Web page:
Prostaglandin synthase 2 gene disruption causes severe renal pathology in the mouse

Scott G. Morham, Robert Langenbach, Charles D. Loftin, Howard F. Tiano, Nectarios Vouloumanos, J. Charles Jennette, Joel F. Mahler, Kimberly D. Kluckman, Aric Ledford, Christopher A. Lee, Oliver Smithies

Research output: Contribution to journalArticlepeer-review

1033 Scopus citations


The prostaglandin endoperoxide H synthase isoform 2, cyclooxygenase 2 (COX-2), is induced at high levels in migratory and other responding cells by pro-inflammatory stimuli. COX-2 is generally considered to be a mediator of inflammation. Its isoform, COX-1, is constitutively expressed in most tissues and is thought to mediate "housekeeping" functions. These two enzymes are therapeutic targets of the widely used nonsteroidal anti-inflammatory drugs (NSAIDs). To investigate further the different physiologic roles of these isoforms, we have used homologous recombination to disrupt the mouse gene encoding COX-2 (Ptgs2). Mice lacking COX-2 have normal inflammatory responses to treatments with tetradecanoyl phorbol acetate or with arachidonic acid. However, they develop severe nephropathy and are susceptible to peritonitis.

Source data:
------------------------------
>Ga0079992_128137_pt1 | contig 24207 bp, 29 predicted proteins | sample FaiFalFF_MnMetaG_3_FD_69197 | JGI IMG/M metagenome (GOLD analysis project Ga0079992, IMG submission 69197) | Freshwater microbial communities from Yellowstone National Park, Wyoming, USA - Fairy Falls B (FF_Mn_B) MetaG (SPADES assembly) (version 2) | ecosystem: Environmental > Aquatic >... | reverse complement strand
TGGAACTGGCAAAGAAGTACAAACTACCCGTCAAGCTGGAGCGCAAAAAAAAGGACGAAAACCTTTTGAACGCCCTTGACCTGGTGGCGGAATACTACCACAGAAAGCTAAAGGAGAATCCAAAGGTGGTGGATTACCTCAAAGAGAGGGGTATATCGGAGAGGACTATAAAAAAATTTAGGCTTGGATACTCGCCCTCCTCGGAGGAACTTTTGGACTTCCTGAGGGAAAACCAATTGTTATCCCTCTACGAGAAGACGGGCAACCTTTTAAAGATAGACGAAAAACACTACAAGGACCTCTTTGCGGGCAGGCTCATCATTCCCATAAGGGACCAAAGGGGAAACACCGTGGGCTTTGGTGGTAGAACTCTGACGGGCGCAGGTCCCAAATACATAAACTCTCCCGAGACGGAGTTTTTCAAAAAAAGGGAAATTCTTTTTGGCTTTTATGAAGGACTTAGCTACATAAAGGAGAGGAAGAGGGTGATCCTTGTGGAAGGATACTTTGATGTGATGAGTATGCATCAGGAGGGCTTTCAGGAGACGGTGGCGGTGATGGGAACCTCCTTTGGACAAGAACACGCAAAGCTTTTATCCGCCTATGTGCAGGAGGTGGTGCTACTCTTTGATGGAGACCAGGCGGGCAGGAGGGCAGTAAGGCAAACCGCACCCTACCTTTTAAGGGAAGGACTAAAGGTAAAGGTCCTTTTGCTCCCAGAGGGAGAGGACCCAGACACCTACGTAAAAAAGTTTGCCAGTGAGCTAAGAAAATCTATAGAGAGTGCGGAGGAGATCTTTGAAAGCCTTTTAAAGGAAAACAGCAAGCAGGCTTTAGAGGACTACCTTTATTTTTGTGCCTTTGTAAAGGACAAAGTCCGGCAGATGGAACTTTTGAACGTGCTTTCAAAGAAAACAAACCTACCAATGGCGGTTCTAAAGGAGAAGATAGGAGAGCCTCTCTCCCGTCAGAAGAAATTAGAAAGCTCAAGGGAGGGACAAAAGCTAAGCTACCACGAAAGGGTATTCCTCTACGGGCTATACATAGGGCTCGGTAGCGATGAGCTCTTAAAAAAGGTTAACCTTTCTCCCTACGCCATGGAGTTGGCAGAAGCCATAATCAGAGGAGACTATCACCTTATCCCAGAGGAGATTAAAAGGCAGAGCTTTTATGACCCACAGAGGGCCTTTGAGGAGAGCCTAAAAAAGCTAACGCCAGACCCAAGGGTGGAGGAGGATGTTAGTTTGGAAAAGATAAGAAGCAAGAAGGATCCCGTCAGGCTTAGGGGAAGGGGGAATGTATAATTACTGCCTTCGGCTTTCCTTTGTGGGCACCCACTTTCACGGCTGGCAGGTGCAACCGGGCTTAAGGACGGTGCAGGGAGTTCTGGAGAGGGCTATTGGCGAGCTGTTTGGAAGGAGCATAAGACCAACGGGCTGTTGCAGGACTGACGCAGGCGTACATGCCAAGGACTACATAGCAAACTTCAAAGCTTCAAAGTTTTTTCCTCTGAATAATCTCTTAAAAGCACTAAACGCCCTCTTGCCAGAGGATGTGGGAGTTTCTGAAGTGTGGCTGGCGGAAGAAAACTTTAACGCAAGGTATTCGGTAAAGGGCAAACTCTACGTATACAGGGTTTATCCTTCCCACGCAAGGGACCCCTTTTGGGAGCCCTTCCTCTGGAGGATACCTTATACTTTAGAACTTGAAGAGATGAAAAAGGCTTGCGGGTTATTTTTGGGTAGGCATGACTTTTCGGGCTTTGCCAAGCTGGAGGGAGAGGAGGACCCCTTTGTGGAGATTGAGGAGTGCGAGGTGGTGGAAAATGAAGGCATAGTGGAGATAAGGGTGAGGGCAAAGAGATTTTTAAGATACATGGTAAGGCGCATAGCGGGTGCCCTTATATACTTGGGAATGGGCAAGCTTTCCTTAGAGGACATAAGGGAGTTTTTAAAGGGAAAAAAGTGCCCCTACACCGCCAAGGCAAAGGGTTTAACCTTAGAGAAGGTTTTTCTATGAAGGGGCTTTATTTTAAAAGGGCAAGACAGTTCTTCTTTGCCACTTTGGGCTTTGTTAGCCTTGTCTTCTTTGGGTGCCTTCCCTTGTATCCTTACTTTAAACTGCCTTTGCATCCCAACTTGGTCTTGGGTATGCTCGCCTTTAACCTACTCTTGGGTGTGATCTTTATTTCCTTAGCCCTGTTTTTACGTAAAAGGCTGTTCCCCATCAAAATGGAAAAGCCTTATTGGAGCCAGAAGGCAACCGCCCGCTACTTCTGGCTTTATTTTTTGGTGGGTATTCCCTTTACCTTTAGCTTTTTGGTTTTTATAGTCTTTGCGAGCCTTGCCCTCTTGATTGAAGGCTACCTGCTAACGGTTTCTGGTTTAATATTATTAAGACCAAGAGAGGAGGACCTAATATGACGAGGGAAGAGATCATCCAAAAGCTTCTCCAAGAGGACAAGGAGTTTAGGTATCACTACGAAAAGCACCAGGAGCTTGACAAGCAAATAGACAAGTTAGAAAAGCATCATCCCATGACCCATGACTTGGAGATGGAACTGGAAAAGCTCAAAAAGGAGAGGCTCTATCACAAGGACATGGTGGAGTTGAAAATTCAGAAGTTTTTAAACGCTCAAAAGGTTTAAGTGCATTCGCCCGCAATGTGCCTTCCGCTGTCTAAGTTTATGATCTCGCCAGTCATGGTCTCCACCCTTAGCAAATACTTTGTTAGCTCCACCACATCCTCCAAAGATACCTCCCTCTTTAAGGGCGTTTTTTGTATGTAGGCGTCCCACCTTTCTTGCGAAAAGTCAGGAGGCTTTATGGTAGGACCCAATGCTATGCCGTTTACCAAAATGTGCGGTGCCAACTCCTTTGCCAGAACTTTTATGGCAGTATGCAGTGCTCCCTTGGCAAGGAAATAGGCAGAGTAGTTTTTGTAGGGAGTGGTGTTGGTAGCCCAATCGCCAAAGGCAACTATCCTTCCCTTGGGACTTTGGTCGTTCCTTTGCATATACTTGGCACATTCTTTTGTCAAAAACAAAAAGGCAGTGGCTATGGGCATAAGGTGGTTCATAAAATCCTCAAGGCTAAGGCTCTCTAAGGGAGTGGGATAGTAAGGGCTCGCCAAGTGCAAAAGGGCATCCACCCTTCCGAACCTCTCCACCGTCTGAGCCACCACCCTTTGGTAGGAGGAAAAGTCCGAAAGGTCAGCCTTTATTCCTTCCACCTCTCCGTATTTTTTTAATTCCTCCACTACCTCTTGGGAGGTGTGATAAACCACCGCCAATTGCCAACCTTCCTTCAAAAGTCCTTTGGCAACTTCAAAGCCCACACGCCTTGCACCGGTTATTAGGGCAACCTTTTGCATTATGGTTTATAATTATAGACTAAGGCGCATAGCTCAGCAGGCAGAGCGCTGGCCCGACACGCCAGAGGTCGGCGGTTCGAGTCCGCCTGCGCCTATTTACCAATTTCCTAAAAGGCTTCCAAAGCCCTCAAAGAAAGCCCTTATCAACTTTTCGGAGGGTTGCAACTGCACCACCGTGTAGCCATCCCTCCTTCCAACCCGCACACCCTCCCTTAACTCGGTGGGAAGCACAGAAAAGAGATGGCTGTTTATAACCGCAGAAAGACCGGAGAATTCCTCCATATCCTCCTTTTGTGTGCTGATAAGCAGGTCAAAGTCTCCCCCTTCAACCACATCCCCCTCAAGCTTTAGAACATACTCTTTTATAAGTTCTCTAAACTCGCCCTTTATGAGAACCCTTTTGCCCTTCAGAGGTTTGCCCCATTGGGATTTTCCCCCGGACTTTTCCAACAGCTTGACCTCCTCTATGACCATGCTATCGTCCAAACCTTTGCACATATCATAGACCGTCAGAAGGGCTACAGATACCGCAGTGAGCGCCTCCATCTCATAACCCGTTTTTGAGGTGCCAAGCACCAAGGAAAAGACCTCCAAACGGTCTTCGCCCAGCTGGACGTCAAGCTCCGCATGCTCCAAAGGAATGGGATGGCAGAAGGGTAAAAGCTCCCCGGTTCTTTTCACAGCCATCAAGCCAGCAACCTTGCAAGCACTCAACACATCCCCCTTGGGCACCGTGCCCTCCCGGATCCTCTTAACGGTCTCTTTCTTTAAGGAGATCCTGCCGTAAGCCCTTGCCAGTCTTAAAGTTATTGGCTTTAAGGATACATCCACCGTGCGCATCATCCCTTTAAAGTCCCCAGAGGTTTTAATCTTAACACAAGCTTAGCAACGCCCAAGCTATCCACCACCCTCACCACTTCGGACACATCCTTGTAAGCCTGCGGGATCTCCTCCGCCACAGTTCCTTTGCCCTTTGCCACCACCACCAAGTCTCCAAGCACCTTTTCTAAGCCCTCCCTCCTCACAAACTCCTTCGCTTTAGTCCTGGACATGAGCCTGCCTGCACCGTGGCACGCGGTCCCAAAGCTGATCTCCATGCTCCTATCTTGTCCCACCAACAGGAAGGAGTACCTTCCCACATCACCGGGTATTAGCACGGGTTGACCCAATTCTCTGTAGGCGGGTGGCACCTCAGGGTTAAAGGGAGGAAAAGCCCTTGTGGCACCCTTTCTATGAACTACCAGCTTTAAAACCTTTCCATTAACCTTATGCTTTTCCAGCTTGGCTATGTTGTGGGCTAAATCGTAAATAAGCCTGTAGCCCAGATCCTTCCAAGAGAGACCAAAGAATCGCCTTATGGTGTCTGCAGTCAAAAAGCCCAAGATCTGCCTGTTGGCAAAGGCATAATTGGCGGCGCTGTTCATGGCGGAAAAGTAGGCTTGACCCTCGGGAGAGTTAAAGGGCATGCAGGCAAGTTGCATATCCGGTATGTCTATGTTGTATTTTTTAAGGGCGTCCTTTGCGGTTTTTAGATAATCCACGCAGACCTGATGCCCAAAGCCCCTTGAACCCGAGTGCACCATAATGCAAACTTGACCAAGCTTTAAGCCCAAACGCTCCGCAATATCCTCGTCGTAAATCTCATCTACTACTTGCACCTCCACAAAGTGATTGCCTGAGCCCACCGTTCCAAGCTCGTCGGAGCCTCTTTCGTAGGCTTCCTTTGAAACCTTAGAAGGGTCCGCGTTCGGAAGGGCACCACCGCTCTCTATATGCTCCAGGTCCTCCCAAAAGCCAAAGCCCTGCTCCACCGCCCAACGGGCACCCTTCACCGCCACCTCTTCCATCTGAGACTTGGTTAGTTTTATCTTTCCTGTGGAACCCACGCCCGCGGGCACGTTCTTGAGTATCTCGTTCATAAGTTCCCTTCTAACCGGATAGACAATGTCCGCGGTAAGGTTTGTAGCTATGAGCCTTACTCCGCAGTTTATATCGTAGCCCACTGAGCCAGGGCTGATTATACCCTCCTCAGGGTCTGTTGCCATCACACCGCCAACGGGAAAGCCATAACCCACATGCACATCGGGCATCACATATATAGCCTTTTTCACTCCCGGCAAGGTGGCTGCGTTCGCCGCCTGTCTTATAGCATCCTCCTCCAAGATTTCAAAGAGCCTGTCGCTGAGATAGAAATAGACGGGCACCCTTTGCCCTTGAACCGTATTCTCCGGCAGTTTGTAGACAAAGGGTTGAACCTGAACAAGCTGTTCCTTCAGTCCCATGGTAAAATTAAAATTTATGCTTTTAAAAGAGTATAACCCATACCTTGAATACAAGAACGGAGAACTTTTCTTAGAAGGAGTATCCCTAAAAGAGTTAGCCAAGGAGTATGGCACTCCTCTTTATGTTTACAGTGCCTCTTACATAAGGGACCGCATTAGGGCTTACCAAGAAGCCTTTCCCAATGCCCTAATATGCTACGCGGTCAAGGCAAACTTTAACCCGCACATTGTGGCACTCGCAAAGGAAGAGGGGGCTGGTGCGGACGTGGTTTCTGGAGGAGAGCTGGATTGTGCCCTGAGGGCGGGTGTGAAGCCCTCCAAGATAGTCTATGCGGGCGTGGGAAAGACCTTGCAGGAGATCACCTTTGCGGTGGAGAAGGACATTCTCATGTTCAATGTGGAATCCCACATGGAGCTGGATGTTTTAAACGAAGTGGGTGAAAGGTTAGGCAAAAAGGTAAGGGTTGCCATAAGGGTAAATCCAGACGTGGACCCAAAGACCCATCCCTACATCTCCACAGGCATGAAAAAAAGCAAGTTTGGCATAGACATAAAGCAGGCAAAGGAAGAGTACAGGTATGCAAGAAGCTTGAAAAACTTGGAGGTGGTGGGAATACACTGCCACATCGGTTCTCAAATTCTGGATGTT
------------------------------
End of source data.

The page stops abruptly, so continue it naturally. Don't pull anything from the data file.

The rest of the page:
Original languageEnglish
Pages (from-to)473-482
Number of pages10
Issue number3
StatePublished - Nov 3 1995

Bibliographical note

Funding Information:
We thank S. Bronson, D. Cook, S. Kirby, J. Krege, R. Kucherlapati, N. Maeda, and L. Marnett for review of the manuscript. We thank D. Lee, A. Staton, G. O’Neal, and Y. Zhou for invaluable technical assistance. We also appreciate the efforts of B. Gaul for necropsy assistance, as well as the efforts of the National Institute of Environmental Health Sciences histology lab. This work was supported by grants GM20069 and HL49227 from the National Institutes of Health to 0. S.; S. G. M. is an American Cancer Society fellow (#PF-3973). We gratefully acknowledge a grant from the W. M. Keck Foundation to the University of North Carolina to support work with animal models.

ASJC Scopus subject areas

  • Biochemistry, Genetics and Molecular Biology (all)


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